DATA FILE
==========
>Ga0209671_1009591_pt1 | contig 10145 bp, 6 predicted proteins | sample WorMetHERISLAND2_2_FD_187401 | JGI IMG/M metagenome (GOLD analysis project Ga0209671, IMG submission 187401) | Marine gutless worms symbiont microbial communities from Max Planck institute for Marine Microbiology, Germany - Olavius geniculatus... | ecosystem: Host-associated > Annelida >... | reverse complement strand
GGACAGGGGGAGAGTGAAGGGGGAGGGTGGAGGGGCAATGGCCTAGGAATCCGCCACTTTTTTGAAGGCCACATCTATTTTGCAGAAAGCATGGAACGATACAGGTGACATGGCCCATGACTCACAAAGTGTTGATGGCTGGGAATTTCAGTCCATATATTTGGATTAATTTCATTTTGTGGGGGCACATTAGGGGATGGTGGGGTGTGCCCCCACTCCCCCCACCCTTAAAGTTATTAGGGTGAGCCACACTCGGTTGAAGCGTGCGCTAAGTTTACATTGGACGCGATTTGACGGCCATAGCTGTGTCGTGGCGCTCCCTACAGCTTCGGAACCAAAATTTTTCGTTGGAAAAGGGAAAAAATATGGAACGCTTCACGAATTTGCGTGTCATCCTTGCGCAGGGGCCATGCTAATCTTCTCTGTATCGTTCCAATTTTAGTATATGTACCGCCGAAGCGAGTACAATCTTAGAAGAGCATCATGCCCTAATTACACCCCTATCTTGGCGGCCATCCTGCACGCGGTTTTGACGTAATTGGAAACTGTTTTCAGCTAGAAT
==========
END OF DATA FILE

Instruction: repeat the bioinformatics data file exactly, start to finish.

>Ga0209671_1009591_pt1 | contig 10145 bp, 6 predicted proteins | sample WorMetHERISLAND2_2_FD_187401 | JGI IMG/M metagenome (GOLD analysis project Ga0209671, IMG submission 187401) | Marine gutless worms symbiont microbial communities from Max Planck institute for Marine Microbiology, Germany - Olavius geniculatus... | ecosystem: Host-associated > Annelida >... | reverse complement strand
GGACAGGGGGAGAGTGAAGGGGGAGGGTGGAGGGGCAATGGCCTAGGAATCCGCCACTTTTTTGAAGGCCACATCTATTTTGCAGAAAGCATGGAACGATACAGGTGACATGGCCCATGACTCACAAAGTGTTGATGGCTGGGAATTTCAGTCCATATATTTGGATTAATTTCATTTTGTGGGGGCACATTAGGGGATGGTGGGGTGTGCCCCCACTCCCCCCACCCTTAAAGTTATTAGGGTGAGCCACACTCGGTTGAAGCGTGCGCTAAGTTTACATTGGACGCGATTTGACGGCCATAGCTGTGTCGTGGCGCTCCCTACAGCTTCGGAACCAAAATTTTTCGTTGGAAAAGGGAAAAAATATGGAACGCTTCACGAATTTGCGTGTCATCCTTGCGCAGGGGCCATGCTAATCTTCTCTGTATCGTTCCAATTTTAGTATATGTACCGCCGAAGCGAGTACAATCTTAGAAGAGCATCATGCCCTAATTACACCCCTATCTTGGCGGCCATCCTGCACGCGGTTTTGACGTAATTGGAAACTGTTTTCAGCTAGAAT